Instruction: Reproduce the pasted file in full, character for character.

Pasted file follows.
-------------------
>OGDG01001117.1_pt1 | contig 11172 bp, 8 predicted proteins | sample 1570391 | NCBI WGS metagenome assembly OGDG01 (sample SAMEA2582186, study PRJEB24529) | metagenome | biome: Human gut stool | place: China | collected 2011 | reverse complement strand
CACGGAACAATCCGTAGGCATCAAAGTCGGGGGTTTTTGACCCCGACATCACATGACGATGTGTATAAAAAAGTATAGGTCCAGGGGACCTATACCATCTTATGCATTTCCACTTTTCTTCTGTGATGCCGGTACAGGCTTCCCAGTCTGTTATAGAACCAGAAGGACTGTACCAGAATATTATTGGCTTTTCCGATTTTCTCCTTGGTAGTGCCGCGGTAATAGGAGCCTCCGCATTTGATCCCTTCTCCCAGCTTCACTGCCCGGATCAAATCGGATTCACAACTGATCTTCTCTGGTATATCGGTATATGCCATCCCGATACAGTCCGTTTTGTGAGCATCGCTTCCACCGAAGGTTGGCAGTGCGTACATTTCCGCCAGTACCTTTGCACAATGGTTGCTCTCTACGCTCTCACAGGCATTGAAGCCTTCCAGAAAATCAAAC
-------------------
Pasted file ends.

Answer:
>OGDG01001117.1_pt1 | contig 11172 bp, 8 predicted proteins | sample 1570391 | NCBI WGS metagenome assembly OGDG01 (sample SAMEA2582186, study PRJEB24529) | metagenome | biome: Human gut stool | place: China | collected 2011 | reverse complement strand
CACGGAACAATCCGTAGGCATCAAAGTCGGGGGTTTTTGACCCCGACATCACATGACGATGTGTATAAAAAAGTATAGGTCCAGGGGACCTATACCATCTTATGCATTTCCACTTTTCTTCTGTGATGCCGGTACAGGCTTCCCAGTCTGTTATAGAACCAGAAGGACTGTACCAGAATATTATTGGCTTTTCCGATTTTCTCCTTGGTAGTGCCGCGGTAATAGGAGCCTCCGCATTTGATCCCTTCTCCCAGCTTCACTGCCCGGATCAAATCGGATTCACAACTGATCTTCTCTGGTATATCGGTATATGCCATCCCGATACAGTCCGTTTTGTGAGCATCGCTTCCACCGAAGGTTGGCAGTGCGTACATTTCCGCCAGTACCTTTGCACAATGGTTGCTCTCTACGCTCTCACAGGCATTGAAGCCTTCCAGAAAATCAAAC